Once they are purchased, most audio engineers don’t think much about microphone preamps. However, mic preamps are a crucial link in the audio chain. The device’s main job is to keep input noise to a minimum and to amplify the microphone without distortion. But there is far more to it than that.
The output level of microphones is very low and requires amplification to bring it up to line level. That’s the key role of a mic preamp. By being the first amplification stage of the microphone signal, the mic preamp is essential to getting a good sound. It is also key to shaping the signature sound of any audio recording.
Choosing a poor quality mic preamp means it will be much harder to overcome its limitations. Choosing the right one makes processing sound much easier. However, what are the differences between average preamps and better ones?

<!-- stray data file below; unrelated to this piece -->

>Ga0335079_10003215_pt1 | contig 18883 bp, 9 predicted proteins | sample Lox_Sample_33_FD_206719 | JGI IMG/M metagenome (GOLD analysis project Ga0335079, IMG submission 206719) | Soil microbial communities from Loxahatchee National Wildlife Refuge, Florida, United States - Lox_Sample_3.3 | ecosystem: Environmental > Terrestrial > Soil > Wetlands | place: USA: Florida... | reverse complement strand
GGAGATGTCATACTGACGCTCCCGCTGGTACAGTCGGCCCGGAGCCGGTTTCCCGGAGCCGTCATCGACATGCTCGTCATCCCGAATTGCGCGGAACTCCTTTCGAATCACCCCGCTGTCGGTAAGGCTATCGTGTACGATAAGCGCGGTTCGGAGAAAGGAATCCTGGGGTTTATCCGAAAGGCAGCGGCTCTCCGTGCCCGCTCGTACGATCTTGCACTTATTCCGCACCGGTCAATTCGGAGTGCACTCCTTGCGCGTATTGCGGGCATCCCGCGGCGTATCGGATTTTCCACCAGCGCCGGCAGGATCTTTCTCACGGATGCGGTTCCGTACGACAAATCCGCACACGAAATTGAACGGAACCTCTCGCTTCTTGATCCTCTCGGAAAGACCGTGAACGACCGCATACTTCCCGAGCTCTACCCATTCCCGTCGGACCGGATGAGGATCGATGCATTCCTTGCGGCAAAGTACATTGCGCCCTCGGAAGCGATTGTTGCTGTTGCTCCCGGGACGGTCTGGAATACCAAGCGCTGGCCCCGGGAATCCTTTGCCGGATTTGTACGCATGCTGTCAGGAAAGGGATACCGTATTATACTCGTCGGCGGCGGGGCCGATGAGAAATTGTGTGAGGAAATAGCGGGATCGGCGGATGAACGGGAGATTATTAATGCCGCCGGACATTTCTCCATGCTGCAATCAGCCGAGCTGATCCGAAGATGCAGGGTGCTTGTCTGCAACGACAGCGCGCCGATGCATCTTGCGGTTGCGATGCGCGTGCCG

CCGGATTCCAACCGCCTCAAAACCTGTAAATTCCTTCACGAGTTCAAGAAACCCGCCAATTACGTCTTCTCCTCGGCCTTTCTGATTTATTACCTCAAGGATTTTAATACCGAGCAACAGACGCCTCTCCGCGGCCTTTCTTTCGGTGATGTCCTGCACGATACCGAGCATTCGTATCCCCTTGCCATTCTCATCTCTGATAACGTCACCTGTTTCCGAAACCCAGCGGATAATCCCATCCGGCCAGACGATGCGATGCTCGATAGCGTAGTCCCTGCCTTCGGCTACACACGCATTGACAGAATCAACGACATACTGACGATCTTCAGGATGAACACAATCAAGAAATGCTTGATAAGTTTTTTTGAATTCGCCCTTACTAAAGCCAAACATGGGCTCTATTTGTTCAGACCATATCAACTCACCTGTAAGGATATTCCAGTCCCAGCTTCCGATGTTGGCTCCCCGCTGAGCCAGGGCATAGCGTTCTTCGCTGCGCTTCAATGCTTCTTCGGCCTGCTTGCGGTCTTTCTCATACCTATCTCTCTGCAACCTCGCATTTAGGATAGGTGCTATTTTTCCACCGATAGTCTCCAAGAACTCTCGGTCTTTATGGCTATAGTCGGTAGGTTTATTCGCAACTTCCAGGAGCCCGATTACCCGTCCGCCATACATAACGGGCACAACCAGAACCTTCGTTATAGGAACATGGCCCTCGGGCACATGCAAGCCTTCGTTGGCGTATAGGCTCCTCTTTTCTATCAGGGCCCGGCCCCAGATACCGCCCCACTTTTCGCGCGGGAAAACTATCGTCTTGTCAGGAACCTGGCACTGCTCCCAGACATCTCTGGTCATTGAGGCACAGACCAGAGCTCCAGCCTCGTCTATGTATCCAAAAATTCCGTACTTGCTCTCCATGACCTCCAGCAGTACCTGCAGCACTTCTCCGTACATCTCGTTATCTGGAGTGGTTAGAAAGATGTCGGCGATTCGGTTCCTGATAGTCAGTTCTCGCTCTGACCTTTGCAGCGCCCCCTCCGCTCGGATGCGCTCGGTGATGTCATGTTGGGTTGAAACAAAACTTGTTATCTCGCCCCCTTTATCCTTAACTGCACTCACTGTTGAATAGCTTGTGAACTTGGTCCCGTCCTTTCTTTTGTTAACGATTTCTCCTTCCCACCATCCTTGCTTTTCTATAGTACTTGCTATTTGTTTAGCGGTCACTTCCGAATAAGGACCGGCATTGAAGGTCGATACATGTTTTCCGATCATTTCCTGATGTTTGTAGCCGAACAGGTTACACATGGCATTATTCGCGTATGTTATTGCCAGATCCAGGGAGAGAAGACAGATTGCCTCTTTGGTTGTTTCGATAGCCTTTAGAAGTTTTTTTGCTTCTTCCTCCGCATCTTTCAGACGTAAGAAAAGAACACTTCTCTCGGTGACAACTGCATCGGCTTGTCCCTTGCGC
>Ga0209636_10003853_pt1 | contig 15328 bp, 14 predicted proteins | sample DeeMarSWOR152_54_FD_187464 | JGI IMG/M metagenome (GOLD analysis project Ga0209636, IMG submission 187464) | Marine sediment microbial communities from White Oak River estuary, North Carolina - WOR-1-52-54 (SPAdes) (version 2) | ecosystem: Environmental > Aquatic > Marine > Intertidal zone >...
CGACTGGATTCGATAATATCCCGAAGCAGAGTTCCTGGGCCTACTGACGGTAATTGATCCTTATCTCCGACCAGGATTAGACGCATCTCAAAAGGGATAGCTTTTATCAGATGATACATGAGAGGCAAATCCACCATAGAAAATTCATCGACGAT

Vintage King, the pro audio dealer based in Nashville and Los Angeles, offers a guide on the differences between mic preamps. It notes there are three main varieties of preamps, based on how they amplify the signal. These amps are made up of tubes, transistors or integrated circuits. Each type imparts a different sound.
The granddaddy of preamplifier design, Vintage King, wrote [preamp design] is based around vacuum tubes, or valves. Until the advent of transistors, tubes were the only game in town. After falling out of favor due to size, weight and cost, vacuum tubes have made a resurgence. There are now many models to choose from.